If you’re someone who considers yourself an introvert, workplaces today are probably a big pain in the behind.
Open concept floor plans, collaboration areas and even a coffee shop smack dab in the middle of the office generates lots of noise, commotion, interactions and all the other stuff that wears down an introvert and plays havoc with concentration.
But there is a way that introverts can harness the new workplace to their advantage so that they can still work in a way that plays to their need for more quiet and introspection, but still meets the demand for constant collaboration.
Among the ways introverts can succeed:
- By embracing social media. While you may have no problem posting updates to your family and friends on Facebook, branchout and reach colleagues or others in your industry through various social media networks. Try to set a goal of responding to at least three tweets a day from those in your company or joining at least one LinkedIn or Google+ discussion daily. Such networking allows you to choose the times you feel like interacting.
- Letting your caring side show. Introverts often are seen as standoffish to others, so if you’re not comfortable expressing sentiments to a co-worker in person (“I really appreciate your help with that project”), send an email. This can help break the ice so that when you need to collaborate in person, the colleague feels more comfortable with you.
- Allowing colleagues in on your thoughts. Intranets and private social networks offer a chance for you to show off your brilliance at being thorough and well-prepared. It’s often difficult for introverts to sound off in meetings because they’re not comfortable with off-the-cuff remarks. If you find yourself in this situation, you can use the company’s internal communication to share your knowledge or answer questions after a meeting. This shows a willingness to engage and can impress colleagues with your deeper reasoning.
- Starting a blog. A blog gives you the chance to express your ideas and thoughts at your own pace, or share information that you’ve spent hours putting together. The only deadline you set is your own. This can be a great way to show off a portfolio of your work and establish your own personal brand in a way that’s comfortable for you and impressive to others.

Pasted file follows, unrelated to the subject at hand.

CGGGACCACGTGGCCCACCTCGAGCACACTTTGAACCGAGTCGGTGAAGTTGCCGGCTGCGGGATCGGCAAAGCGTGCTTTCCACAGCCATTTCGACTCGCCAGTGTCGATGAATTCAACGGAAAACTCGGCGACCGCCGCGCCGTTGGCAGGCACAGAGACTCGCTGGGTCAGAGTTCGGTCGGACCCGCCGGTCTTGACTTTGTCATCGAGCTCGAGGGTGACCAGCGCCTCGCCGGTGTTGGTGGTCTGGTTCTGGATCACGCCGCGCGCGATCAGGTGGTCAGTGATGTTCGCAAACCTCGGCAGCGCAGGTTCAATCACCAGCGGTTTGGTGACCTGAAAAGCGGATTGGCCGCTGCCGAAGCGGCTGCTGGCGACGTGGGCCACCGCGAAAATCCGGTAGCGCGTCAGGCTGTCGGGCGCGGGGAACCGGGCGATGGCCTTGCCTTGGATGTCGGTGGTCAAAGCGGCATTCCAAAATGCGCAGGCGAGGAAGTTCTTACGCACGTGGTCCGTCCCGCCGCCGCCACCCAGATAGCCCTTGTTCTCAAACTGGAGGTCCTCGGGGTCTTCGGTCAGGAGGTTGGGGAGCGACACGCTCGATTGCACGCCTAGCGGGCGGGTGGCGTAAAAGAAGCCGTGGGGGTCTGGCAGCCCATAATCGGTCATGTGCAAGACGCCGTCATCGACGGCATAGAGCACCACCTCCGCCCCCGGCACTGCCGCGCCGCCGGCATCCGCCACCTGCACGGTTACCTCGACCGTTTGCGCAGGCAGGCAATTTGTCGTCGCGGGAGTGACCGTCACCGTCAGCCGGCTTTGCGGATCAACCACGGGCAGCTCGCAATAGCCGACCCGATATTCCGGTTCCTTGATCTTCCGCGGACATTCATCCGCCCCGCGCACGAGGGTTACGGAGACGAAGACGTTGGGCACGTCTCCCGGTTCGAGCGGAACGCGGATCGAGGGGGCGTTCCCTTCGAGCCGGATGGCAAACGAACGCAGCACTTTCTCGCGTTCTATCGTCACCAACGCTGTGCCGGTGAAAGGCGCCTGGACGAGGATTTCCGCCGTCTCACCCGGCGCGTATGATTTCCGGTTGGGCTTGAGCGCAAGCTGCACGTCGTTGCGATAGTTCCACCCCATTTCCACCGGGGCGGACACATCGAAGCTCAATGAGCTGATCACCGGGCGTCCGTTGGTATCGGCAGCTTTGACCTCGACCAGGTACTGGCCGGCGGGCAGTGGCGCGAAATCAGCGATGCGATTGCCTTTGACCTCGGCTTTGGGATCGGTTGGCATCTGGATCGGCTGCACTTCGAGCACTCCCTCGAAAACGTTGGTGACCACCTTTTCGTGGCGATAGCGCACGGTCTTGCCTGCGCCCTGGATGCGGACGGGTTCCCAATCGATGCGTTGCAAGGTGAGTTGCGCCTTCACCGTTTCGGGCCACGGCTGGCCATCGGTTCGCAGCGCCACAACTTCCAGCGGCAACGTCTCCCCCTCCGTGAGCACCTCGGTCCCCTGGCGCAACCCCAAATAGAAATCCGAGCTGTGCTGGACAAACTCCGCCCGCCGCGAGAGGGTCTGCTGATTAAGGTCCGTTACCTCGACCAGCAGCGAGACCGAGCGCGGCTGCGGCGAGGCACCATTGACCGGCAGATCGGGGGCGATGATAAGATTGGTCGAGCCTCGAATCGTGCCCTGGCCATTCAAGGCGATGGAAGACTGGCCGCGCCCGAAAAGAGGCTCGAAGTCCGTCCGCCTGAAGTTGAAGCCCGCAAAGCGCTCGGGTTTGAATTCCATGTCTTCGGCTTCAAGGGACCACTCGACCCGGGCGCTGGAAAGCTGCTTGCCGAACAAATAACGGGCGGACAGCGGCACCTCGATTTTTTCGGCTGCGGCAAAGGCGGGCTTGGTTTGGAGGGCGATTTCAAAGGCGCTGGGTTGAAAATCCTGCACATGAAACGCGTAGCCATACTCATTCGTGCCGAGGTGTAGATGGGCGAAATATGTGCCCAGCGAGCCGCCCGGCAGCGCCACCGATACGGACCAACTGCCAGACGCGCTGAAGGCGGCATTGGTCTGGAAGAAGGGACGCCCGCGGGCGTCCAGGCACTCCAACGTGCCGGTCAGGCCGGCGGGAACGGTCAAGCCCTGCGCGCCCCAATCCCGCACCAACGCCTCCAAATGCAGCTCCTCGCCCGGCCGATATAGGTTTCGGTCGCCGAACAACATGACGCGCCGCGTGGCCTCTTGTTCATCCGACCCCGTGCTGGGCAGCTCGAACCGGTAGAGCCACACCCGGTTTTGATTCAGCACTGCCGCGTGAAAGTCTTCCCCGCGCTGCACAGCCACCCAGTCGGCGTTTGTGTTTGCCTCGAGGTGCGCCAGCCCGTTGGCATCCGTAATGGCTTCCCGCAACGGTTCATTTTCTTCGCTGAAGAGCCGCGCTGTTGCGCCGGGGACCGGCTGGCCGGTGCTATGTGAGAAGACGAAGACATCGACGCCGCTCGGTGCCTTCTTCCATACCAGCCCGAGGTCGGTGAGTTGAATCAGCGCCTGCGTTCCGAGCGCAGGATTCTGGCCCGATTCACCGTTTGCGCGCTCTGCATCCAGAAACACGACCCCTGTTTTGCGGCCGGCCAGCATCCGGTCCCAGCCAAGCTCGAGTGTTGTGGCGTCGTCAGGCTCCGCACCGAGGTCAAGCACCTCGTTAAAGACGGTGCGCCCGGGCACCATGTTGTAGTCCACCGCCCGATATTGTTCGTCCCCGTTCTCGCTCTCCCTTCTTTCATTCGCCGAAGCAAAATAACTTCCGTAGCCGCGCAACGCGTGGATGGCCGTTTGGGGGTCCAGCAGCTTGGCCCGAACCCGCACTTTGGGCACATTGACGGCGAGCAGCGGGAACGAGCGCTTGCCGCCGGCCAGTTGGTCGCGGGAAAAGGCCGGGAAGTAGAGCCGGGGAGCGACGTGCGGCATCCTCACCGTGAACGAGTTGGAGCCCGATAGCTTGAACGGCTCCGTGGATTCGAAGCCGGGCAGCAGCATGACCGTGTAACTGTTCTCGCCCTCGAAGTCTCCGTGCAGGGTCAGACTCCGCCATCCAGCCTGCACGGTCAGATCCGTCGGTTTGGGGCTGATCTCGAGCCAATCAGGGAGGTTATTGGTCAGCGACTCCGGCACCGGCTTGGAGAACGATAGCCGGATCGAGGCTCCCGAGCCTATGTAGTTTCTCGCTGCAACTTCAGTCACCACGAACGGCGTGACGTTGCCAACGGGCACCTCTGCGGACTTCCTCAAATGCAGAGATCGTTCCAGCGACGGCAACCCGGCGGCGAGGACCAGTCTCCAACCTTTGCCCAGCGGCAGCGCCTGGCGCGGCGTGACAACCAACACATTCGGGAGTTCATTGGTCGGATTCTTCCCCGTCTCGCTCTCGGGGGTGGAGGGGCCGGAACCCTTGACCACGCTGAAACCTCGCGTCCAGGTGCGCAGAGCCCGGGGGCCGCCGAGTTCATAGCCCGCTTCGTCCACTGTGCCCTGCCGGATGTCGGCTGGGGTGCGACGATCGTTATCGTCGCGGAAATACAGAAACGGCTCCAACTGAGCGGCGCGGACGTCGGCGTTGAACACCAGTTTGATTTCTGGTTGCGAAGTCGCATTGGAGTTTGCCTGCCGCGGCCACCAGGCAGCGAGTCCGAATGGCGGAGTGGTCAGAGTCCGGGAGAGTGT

Susan Cain, author of “Quiet: The Power of Introverts in a World That Can’t Stop Talking,” notes how critical introverts are to the workplace, noting such famous introverts as Gandhi, Albert Einstein and Steven Spielberg. Still, she stresses that introverts often are misunderstood. For example, many believe that introverts would rather be alone and at home, when the truth is that they’re quite capable of being sociable and enjoy business meetings and parties. But after a time, they’ve had enough and would rather be home in their pajamas, she writes.
She describes Guy Kawasaki, founder of Alltop.com and social networking extraordinaire, as a self-proclaimed introvert. Kawasaki says that social media is as a way for him to choose when he wants to interact.
That’s something that also appeals to Pete Cashmore, the founder of Mashable. “Wouldn’t it be a great irony,” he writes, “if the leading proponents of the ‘it’s about people’ mantra weren’t so enamored with meeting large groups of people in real life? Perhaps social media affords us the control we lack in real life socializing: the screen as a barrier between us and the world. Throw me firmly in the ‘introverts’ camp with Guy,” says Pete.
Studies have shown introverts to be better leaders because they‘re willing to solve problems while other team members spread their wings. Other research finds that introverts are often the team members who stick to getting the job done right instead of the extroverts who may spend more time talking and socializing instead of getting a critical task completed.
So, it’s clear that introverts have much to offer –now they just need to find a way to harness the new workplace to demonstrate their skills to others.